Climate change has presented daunting challenges to wildlife around the globe. Luckily, global partnerships are being formed to tackle these challenges and their accomplishments are impactful. These partnerships play a critical role in protecting this planet’s wildlife and ensuring a habitable future for all.
The Global Ocean Alliance
The Global Ocean Alliance was established in the United Kingdom in 2019 in response to the growing need for concerted efforts to protect the world's oceans. The Alliance, a collaborative effort between NGOs, governments, and other key stakeholders, aims to protect 30% of the world's oceans by 2030. Through their Ocean 30x30 initiative, they are working to secure firm global commitments to this goal and mobilizing groups worldwide. Since its launch, the Global Ocean Alliance has made tremendous strides. In 2020, they created the Global Ocean Treaty to protect marine biodiversity in the high seas. The Treaty has since received the support of 50 counties, a crucial step toward the 30x30 initiative. The Global Ocean Alliance also called on the United Nations to include the target of protecting 30% of the world's oceans by 2030 in its biodiversity framework. In December of 2022, at a United Nations conference in Montreal, a pledge was made to this exact goal, but this was not the end of the UN's commitments. In March of this year, UN delegates reached an agreement that "would place 30 percent of the world's oceans into protected areas, put more money into marine conservation, and covers access to and use of marine genetic resources." This historic victory was made possible in part by the tremendous work done by the Global Ocean Alliance to advocate for greater marine protection and is a testament to the impact of global conservation partnerships.
The International Rhino Foundation
Species conservation partnerships have also been ramping up to place heavy emphasis on the protection of endangered species. The International Rhino Foundation works with local communities, governments, and NGOs to restore rhino habitat, monitors and protects rhino populations, and promotes awareness about their endangered species status. The group has been involved in a number of conservation efforts, including one in the Lowveld region of Zimbabwe, which was aimed at restoring the black rhino population. Throughout the course of their involvement, the group helped increase the black rhino population from 500 in 1992 to over 1000 at present day. The group was also heavily involved in anti-poaching efforts in Zimbabwe, which is a primary threat to the species. The International Rhino Foundation supported training and education efforts in 2020, significantly reducing the number of poaching incidents in the country. In addition, the group places a strong emphasis on community engagement as a foundational pillar of conservation efforts. They have worked with local communities and local rangers in Zimbabwe and Indonesia to bring awareness to the importance of rhino conservation. Further, as there is an economic element of rhino poaching in some areas, they provide training on alternative, sustainable livelihoods that can provide alternative revenue streams to maintain local economies while protecting endangered species.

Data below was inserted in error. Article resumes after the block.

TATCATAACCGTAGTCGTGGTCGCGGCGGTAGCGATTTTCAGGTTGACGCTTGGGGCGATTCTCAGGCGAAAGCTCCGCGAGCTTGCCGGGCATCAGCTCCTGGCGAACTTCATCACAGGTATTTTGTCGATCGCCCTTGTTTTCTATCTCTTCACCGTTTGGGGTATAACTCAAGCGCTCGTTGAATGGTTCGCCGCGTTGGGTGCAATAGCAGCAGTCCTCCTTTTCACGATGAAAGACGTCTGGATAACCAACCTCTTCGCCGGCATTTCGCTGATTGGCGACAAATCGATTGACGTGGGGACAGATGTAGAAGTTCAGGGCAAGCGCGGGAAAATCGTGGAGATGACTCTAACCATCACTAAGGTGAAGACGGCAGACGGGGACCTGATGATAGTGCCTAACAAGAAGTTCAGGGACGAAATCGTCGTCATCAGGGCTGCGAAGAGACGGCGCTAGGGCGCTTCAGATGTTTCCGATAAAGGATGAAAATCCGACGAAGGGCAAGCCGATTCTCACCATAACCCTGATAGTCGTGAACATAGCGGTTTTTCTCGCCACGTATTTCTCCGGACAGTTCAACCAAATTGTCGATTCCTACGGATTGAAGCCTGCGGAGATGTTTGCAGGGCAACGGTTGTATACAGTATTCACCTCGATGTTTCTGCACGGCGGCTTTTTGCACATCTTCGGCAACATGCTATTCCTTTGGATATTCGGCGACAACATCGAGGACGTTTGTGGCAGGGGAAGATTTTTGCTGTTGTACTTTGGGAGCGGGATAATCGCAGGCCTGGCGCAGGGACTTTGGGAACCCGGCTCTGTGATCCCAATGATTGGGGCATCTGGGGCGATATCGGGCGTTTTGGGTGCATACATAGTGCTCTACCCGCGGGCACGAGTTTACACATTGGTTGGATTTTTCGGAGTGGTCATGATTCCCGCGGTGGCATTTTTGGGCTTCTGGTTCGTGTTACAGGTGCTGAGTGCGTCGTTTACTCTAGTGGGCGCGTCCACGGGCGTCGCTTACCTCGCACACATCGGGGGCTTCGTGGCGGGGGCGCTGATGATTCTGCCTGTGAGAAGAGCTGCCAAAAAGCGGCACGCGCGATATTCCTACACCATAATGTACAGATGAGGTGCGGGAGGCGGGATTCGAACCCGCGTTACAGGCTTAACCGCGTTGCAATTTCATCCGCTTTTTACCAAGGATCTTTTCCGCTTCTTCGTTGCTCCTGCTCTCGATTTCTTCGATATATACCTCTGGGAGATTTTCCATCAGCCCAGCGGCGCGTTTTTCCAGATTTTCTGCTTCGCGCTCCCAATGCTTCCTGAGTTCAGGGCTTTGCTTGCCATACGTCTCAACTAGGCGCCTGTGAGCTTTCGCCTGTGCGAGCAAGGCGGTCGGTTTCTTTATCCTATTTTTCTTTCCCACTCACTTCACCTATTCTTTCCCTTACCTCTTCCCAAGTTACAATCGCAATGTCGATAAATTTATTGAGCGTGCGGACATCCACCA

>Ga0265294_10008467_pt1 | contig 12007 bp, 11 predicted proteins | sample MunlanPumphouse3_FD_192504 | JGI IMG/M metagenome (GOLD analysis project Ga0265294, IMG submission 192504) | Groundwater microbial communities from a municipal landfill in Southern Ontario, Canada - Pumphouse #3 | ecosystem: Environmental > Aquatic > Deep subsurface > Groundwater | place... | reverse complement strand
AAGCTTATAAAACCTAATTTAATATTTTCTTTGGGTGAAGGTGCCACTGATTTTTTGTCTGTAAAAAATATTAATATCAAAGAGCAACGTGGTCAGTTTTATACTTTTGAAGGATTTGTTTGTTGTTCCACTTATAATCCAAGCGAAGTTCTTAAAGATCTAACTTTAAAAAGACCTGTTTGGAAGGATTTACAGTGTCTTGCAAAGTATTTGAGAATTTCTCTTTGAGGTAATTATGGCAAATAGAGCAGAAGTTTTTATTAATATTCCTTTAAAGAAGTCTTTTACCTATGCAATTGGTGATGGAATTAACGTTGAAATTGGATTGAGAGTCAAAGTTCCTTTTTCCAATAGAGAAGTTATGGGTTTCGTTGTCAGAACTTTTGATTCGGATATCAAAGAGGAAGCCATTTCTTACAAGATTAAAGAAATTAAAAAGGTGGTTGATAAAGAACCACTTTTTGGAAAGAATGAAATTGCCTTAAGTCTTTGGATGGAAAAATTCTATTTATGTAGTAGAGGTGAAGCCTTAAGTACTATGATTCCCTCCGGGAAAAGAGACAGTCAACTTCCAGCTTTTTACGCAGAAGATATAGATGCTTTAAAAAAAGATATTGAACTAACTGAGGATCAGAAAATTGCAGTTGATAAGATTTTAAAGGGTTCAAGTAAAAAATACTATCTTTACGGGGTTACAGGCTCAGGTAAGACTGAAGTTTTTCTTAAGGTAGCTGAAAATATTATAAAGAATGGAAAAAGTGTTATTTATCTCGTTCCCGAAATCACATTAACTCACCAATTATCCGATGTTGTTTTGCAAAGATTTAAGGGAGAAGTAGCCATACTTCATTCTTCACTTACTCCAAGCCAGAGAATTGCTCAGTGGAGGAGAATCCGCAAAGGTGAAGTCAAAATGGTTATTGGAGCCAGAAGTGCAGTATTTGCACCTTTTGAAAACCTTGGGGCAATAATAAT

The Tarímiat Pujutaí Nuṉka Reserve
On land, conservation partnerships focus on preserving landscapes and endemic species. In February of 2023, Ecuador officially recognized a new reserve that will protect over 3 million acres in the Amazon Rainforest. The Tarímiat Pujutaí Nuṉka Reserve was established after extensive campaigning from members of local Indigenous groups who had expressed concern about the adverse impacts that mining, logging, and cattle ranching were having on the land and the resulting deforestation. The area had previously seen some of the highest deforestation rates, losing nearly 22,000 acres of forest cover yearly. Due to its density, the rainforest acts as a carbon sink, leeching more carbon from the atmosphere than it produces, making it all the more critical to preserve. Further, the three million newly protected acres include a range of diverse ecosystems, including "cloud forests, sandstone plateaus, Amazonian lowlands, and floodplain forests." This area will act as a wildlife corridor connecting thousands of species to other protected land in northern Peru and eastern Ecuador. The planning process for the reserve was an involved partnership between the local government, Nature and Culture International, and four Indigenous groups which included many iterative consultations to ensure that the needs of the Indigenous groups were being met. This effective partnership resulted in one of the largest reserves in the region, a huge win for native communities, species, and the range of ecosystems in the area.
Partnerships are Crucial
These three partnerships reinforce the importance of global collaboration to protect natural habitats and wildlife. The Global Ocean Alliance, the International Rhino Foundation, and the Tarímiat Pujutaí Nuṉka Reserve all bring together diverse stakeholders to work towards common goals and in doing so, are making tremendous progress in protecting the future of the planet.